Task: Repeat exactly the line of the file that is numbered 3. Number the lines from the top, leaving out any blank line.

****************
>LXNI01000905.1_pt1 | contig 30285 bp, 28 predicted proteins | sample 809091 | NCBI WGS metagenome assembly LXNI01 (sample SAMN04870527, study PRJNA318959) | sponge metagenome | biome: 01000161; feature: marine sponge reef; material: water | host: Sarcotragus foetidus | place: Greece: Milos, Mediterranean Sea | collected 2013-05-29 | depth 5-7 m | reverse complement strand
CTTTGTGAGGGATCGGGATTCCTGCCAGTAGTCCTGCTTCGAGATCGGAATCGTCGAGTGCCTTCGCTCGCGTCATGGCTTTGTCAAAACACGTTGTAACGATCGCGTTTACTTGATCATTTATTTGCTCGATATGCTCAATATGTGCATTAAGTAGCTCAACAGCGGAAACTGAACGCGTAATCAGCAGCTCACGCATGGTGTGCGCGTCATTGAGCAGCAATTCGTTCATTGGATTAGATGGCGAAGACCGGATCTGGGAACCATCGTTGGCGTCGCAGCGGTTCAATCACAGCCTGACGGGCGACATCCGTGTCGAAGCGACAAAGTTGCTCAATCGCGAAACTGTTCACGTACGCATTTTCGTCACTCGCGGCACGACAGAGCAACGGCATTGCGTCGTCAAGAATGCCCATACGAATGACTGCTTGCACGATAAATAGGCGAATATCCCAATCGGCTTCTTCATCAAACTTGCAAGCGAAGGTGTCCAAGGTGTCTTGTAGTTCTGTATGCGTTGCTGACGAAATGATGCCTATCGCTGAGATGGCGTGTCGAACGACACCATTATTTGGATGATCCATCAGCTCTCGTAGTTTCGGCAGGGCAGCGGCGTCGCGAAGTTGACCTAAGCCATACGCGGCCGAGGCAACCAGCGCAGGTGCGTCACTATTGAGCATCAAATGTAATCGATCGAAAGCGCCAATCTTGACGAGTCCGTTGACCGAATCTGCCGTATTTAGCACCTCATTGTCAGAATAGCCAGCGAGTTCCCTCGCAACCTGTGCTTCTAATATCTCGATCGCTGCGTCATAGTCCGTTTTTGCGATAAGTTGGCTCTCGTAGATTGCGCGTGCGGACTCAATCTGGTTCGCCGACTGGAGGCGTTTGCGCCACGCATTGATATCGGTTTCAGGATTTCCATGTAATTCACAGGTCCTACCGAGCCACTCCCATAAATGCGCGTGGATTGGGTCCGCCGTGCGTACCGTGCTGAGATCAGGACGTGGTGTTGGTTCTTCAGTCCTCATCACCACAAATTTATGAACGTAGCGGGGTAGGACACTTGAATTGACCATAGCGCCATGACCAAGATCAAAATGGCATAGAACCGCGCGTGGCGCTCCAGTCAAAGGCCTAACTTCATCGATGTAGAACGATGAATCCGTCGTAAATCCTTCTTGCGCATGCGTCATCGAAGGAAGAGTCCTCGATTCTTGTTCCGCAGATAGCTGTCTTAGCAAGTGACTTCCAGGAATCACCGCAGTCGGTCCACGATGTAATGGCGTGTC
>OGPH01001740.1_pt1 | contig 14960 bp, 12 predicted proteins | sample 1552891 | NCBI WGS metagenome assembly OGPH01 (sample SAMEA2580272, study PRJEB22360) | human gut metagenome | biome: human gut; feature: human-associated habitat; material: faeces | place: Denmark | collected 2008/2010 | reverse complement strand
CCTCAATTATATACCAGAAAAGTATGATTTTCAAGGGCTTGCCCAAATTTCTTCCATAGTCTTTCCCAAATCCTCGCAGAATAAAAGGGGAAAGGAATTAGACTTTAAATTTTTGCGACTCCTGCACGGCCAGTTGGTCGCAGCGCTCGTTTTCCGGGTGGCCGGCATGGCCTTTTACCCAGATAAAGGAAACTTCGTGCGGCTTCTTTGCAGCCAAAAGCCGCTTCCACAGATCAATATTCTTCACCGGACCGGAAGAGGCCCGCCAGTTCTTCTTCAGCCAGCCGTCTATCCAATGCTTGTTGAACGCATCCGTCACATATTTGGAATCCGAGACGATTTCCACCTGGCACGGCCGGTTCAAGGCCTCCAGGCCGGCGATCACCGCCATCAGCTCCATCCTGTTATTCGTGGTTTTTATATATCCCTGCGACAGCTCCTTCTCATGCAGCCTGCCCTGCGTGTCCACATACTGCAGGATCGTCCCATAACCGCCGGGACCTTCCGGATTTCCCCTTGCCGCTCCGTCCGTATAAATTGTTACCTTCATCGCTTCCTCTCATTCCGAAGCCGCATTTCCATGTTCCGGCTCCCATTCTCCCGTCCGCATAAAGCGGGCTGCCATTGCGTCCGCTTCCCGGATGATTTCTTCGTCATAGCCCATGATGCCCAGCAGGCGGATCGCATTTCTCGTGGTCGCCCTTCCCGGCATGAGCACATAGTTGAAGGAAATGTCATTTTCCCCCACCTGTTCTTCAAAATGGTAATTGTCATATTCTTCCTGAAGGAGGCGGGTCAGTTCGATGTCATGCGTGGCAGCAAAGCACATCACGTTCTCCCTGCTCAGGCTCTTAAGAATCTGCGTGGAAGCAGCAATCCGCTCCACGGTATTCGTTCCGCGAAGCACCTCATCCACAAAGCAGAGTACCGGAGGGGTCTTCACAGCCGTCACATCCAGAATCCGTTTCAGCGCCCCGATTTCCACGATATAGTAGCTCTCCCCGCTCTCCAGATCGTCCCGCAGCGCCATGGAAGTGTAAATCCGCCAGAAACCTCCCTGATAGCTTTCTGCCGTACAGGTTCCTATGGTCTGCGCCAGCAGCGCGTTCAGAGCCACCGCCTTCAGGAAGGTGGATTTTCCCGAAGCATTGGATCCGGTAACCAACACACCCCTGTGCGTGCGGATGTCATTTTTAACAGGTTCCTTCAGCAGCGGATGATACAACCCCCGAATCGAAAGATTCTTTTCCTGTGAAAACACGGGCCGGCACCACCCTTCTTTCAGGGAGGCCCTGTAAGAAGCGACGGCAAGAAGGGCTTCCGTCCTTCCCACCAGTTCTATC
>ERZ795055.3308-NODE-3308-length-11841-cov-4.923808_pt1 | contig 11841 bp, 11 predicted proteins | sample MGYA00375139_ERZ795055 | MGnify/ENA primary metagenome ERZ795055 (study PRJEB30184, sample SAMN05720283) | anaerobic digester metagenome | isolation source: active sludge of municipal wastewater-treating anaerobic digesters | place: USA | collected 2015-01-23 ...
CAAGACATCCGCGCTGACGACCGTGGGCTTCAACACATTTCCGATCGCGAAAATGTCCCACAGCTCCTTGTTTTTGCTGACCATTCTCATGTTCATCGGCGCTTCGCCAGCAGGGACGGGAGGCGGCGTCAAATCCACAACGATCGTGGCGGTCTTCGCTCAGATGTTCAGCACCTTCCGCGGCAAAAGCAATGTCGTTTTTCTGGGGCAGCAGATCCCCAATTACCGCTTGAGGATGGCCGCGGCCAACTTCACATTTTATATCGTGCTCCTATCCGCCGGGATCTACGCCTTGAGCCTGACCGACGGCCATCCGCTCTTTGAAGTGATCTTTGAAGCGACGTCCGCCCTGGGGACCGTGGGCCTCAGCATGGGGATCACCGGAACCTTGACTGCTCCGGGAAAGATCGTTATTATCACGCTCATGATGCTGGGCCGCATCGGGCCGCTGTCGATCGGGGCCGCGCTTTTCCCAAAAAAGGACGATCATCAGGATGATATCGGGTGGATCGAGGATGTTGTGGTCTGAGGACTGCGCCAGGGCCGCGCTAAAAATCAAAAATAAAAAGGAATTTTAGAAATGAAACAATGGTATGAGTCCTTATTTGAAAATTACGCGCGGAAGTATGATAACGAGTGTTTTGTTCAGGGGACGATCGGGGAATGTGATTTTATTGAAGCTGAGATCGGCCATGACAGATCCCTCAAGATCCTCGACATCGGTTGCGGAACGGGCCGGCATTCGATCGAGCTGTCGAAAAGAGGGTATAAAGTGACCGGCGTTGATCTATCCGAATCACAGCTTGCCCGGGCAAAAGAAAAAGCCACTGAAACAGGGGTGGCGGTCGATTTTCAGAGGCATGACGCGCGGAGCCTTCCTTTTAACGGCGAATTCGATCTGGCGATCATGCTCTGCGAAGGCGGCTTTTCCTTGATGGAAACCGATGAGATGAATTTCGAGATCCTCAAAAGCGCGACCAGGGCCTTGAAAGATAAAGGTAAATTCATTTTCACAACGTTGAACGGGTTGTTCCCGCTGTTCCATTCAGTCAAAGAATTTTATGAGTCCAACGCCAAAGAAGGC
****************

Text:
>OGPH01001740.1_pt1 | contig 14960 bp, 12 predicted proteins | sample 1552891 | NCBI WGS metagenome assembly OGPH01 (sample SAMEA2580272, study PRJEB22360) | human gut metagenome | biome: human gut; feature: human-associated habitat; material: faeces | place: Denmark | collected 2008/2010 | reverse complement strand